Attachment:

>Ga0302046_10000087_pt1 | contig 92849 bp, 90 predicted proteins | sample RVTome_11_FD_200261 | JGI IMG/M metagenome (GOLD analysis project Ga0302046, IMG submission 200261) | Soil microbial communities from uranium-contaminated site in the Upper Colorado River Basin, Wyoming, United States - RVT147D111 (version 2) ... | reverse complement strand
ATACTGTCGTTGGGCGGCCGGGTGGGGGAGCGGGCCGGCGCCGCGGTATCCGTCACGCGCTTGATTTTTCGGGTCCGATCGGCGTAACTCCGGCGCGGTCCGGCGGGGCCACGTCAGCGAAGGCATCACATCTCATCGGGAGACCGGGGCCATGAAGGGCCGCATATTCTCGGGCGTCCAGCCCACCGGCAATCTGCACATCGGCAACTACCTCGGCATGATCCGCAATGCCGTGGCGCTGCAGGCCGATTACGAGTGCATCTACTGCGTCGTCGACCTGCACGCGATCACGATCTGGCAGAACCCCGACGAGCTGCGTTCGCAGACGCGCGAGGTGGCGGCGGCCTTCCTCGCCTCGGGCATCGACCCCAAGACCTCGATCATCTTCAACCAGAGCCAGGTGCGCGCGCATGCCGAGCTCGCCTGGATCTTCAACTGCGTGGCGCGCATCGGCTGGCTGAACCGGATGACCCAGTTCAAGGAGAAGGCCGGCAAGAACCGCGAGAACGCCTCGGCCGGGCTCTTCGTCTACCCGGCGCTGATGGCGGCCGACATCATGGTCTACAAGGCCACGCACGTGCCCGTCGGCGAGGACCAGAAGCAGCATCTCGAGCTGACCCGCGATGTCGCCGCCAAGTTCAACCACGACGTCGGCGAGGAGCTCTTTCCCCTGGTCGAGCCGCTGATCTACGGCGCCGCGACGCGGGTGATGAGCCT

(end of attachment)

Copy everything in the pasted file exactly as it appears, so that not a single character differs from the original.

>Ga0302046_10000087_pt1 | contig 92849 bp, 90 predicted proteins | sample RVTome_11_FD_200261 | JGI IMG/M metagenome (GOLD analysis project Ga0302046, IMG submission 200261) | Soil microbial communities from uranium-contaminated site in the Upper Colorado River Basin, Wyoming, United States - RVT147D111 (version 2) ... | reverse complement strand
ATACTGTCGTTGGGCGGCCGGGTGGGGGAGCGGGCCGGCGCCGCGGTATCCGTCACGCGCTTGATTTTTCGGGTCCGATCGGCGTAACTCCGGCGCGGTCCGGCGGGGCCACGTCAGCGAAGGCATCACATCTCATCGGGAGACCGGGGCCATGAAGGGCCGCATATTCTCGGGCGTCCAGCCCACCGGCAATCTGCACATCGGCAACTACCTCGGCATGATCCGCAATGCCGTGGCGCTGCAGGCCGATTACGAGTGCATCTACTGCGTCGTCGACCTGCACGCGATCACGATCTGGCAGAACCCCGACGAGCTGCGTTCGCAGACGCGCGAGGTGGCGGCGGCCTTCCTCGCCTCGGGCATCGACCCCAAGACCTCGATCATCTTCAACCAGAGCCAGGTGCGCGCGCATGCCGAGCTCGCCTGGATCTTCAACTGCGTGGCGCGCATCGGCTGGCTGAACCGGATGACCCAGTTCAAGGAGAAGGCCGGCAAGAACCGCGAGAACGCCTCGGCCGGGCTCTTCGTCTACCCGGCGCTGATGGCGGCCGACATCATGGTCTACAAGGCCACGCACGTGCCCGTCGGCGAGGACCAGAAGCAGCATCTCGAGCTGACCCGCGATGTCGCCGCCAAGTTCAACCACGACGTCGGCGAGGAGCTCTTTCCCCTGGTCGAGCCGCTGATCTACGGCGCCGCGACGCGGGTGATGAGCCT